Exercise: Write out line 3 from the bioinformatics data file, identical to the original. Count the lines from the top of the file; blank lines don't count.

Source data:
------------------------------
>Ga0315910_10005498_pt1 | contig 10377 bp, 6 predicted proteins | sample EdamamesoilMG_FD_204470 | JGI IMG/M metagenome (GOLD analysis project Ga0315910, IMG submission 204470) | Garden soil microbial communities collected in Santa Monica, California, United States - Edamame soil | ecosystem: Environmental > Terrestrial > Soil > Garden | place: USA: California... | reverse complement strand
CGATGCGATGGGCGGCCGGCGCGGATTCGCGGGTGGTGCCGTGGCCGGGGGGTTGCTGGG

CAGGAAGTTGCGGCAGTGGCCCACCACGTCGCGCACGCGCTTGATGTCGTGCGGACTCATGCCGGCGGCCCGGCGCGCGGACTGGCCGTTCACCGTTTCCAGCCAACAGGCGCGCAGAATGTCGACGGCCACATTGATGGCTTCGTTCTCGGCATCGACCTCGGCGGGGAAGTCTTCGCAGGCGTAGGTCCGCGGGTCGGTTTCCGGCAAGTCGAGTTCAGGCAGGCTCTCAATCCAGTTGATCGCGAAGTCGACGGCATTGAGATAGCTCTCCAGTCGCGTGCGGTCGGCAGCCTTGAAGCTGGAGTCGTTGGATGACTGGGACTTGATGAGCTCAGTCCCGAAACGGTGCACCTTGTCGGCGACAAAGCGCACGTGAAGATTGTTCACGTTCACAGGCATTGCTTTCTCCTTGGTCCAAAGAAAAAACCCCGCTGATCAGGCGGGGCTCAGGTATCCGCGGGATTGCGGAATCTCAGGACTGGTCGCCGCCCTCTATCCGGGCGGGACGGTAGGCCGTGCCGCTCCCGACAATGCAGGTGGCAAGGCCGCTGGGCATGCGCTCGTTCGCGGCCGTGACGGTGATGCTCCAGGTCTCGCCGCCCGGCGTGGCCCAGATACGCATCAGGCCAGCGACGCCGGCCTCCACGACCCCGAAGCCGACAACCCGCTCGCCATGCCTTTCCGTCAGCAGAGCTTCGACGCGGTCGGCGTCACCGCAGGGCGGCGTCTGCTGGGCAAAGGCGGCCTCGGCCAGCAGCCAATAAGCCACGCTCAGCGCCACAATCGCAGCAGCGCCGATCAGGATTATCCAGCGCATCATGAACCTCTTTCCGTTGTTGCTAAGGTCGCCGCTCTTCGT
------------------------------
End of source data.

CAGGAAGTTGCGGCAGTGGCCCACCACGTCGCGCACGCGCTTGATGTCGTGCGGACTCATGCCGGCGGCCCGGCGCGCGGACTGGCCGTTCACCGTTTCCAGCCAACAGGCGCGCAGAATGTCGACGGCCACATTGATGGCTTCGTTCTCGGCATCGACCTCGGCGGGGAAGTCTTCGCAGGCGTAGGTCCGCGGGTCGGTTTCCGGCAAGTCGAGTTCAGGCAGGCTCTCAATCCAGTTGATCGCGAAGTCGACGGCATTGAGATAGCTCTCCAGTCGCGTGCGGTCGGCAGCCTTGAAGCTGGAGTCGTTGGATGACTGGGACTTGATGAGCTCAGTCCCGAAACGGTGCACCTTGTCGGCGACAAAGCGCACGTGAAGATTGTTCACGTTCACAGGCATTGCTTTCTCCTTGGTCCAAAGAAAAAACCCCGCTGATCAGGCGGGGCTCAGGTATCCGCGGGATTGCGGAATCTCAGGACTGGTCGCCGCCCTCTATCCGGGCGGGACGGTAGGCCGTGCCGCTCCCGACAATGCAGGTGGCAAGGCCGCTGGGCATGCGCTCGTTCGCGGCCGTGACGGTGATGCTCCAGGTCTCGCCGCCCGGCGTGGCCCAGATACGCATCAGGCCAGCGACGCCGGCCTCCACGACCCCGAAGCCGACAACCCGCTCGCCATGCCTTTCCGTCAGCAGAGCTTCGACGCGGTCGGCGTCACCGCAGGGCGGCGTCTGCTGGGCAAAGGCGGCCTCGGCCAGCAGCCAATAAGCCACGCTCAGCGCCACAATCGCAGCAGCGCCGATCAGGATTATCCAGCGCATCATGAACCTCTTTCCGTTGTTGCTAAGGTCGCCGCTCTTCGT